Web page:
# Branching functions

Branching functions are used to create conditional expressions, where a different value is returned based on a set of conditions.

# If()

Evaluates the specified expression and returns one value if it is true and another value if it is false. This function takes as its argument any expression that can be evaluated as true or false. It returns a specified value if the expression evaluates to true, or a different value if the expression evaluates to false. The returned value can be an expression. Returning an expression allows you to create branching expressions, where an If() function returns another expression that is subsequently evaluated.

## Syntax

`If(<expression_to_evaluate>, <return_if_true>, <return_if_false>)`

## Input

**expression_to_evaluate**

expression

The expression to evaluate to true or false.

**return_if_true**

Boolean, date, integer, number, string, expression

The value to return if the expression evaluates to true.

**return_if_false**

Boolean, date, integer, number, string, expression

The value to return if the expression evaluates to false.

## Output

Boolean, date, integer, number, string, expression

## Examples

Assume that you have a form in which there is a number question with the reference name customer_age. If the question is answered `45`

, the expression `If($customer_age < 65, "Standard Rate", "Senior Discount")` returns `"Standard Rate"`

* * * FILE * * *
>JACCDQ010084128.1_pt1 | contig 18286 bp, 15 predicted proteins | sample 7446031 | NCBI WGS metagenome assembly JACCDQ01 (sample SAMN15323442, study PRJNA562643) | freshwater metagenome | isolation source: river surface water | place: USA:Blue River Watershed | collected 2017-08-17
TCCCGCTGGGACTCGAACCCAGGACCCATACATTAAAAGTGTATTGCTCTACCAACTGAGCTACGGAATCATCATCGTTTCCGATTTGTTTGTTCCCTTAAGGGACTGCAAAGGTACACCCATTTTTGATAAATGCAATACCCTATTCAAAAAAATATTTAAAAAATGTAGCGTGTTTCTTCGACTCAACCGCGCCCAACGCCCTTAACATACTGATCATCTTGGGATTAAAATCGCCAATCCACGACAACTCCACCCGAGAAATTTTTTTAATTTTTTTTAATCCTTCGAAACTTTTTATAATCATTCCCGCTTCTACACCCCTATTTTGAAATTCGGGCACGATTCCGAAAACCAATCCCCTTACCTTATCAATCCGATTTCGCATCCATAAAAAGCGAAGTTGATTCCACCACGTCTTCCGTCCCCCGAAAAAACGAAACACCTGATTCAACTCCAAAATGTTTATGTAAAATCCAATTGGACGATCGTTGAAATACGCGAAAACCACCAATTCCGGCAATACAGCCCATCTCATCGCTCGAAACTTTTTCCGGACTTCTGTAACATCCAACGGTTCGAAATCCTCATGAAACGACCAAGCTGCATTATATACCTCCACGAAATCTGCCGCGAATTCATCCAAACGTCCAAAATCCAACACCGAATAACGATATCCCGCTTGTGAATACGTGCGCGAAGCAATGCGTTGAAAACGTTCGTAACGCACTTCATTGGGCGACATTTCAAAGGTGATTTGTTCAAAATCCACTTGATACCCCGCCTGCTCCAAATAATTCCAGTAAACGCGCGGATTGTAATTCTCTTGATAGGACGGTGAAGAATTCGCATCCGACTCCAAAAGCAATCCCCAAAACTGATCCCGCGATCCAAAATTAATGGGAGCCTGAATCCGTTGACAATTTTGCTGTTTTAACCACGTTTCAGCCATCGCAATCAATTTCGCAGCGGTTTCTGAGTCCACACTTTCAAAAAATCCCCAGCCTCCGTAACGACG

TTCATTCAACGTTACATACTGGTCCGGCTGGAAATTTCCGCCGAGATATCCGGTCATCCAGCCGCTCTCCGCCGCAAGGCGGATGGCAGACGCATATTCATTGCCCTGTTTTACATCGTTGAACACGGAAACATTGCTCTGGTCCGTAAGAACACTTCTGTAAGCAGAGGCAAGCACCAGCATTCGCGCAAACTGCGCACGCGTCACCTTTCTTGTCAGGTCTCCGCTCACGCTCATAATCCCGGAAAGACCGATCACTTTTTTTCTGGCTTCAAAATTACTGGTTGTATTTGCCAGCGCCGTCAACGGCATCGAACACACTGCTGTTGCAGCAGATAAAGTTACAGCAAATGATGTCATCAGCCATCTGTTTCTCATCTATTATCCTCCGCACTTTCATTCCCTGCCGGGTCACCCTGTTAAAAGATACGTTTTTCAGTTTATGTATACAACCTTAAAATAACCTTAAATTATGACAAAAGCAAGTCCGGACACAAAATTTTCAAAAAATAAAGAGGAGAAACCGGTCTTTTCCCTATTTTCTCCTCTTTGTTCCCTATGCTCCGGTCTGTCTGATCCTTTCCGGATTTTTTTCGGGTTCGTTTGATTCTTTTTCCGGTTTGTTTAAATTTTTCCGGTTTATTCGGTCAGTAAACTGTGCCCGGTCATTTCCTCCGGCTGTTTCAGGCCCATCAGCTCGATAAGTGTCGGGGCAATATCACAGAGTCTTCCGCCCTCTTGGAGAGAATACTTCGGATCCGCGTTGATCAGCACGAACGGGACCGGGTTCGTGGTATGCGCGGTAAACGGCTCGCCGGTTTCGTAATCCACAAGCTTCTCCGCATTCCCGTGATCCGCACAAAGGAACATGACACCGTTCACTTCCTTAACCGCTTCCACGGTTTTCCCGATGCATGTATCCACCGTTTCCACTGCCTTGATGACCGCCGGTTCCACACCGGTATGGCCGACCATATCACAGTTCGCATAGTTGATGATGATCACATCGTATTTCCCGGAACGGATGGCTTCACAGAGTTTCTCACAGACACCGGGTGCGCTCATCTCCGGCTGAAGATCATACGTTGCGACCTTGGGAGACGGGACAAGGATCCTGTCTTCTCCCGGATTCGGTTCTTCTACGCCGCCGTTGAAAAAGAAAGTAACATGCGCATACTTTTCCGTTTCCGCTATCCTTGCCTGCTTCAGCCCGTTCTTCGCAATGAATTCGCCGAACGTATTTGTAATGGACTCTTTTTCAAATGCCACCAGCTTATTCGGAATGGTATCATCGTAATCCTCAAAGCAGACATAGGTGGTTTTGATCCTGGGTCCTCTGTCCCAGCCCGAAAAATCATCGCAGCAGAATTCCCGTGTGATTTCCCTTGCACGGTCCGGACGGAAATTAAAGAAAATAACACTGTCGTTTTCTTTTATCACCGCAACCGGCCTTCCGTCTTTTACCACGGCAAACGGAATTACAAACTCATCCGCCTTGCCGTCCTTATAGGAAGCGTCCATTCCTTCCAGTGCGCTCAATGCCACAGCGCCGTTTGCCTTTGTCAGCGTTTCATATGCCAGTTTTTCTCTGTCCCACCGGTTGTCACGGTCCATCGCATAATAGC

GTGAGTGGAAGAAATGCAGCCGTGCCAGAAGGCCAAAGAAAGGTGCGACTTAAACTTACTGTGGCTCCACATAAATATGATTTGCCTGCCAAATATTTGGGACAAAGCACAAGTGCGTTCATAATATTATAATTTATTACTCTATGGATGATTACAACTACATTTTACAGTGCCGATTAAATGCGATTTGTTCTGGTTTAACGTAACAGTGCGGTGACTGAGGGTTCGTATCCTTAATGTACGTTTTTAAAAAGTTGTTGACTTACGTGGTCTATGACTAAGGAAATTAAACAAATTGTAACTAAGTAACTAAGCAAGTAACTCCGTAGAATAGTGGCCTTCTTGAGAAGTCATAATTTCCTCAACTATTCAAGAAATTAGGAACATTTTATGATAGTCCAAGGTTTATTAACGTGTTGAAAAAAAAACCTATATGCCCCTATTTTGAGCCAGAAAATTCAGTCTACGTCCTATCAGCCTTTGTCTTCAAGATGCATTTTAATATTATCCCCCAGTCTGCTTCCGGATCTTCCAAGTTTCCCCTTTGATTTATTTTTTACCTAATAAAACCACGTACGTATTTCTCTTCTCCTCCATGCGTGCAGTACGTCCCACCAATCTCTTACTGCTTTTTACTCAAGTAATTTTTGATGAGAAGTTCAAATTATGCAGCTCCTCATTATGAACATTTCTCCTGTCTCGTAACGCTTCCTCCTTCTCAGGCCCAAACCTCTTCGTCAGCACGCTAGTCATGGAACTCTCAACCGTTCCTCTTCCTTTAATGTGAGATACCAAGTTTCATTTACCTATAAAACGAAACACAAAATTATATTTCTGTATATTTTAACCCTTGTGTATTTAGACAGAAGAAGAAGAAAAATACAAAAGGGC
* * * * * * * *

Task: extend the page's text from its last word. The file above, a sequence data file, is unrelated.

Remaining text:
because the expression evaluates as true.

The previous expression can be modified to include an If() statement as one of its conditional return values. The expression `If($customer_age < 12, "Child Discount", If($customer_age < 65, "Standard Rate", "Senior Discount")) `

returns `"Standard Rate"`

because the first expression evaluates to false and the second expression evaluates to true.

# IfNull()

Evaluates the specified expression and returns different values depending on whether the result is null or not null. This function takes any expression as an argument. It returns the expression's result if it is not null, or a specified value if it is null. The returned value can be an expression. Returning an expression allows you to create branching expressions, where an IfNull() function returns another expression that is subsequently evaluated.

## Syntax

`IfNull(<expression_to_evaluate>, <return_if_null>)`

## Input

**expression_to_evaluate**

expression

The expression to evaluate.

**return_if_null**

Boolean, date, integer, number, string, expression

The value to return if the expression's result is null.

## Output

Boolean, date, integer, number, string, expression

## Examples

Assume that you have a form in which there is a number question with the reference name number_of_cars. If the question is not answered, the expression `IfNull($number_of_cars, 0)` returns `0`

because the expression has a null value. This is useful when you want to ensure that the number_of_cars question always contains a value, even if it is left blank.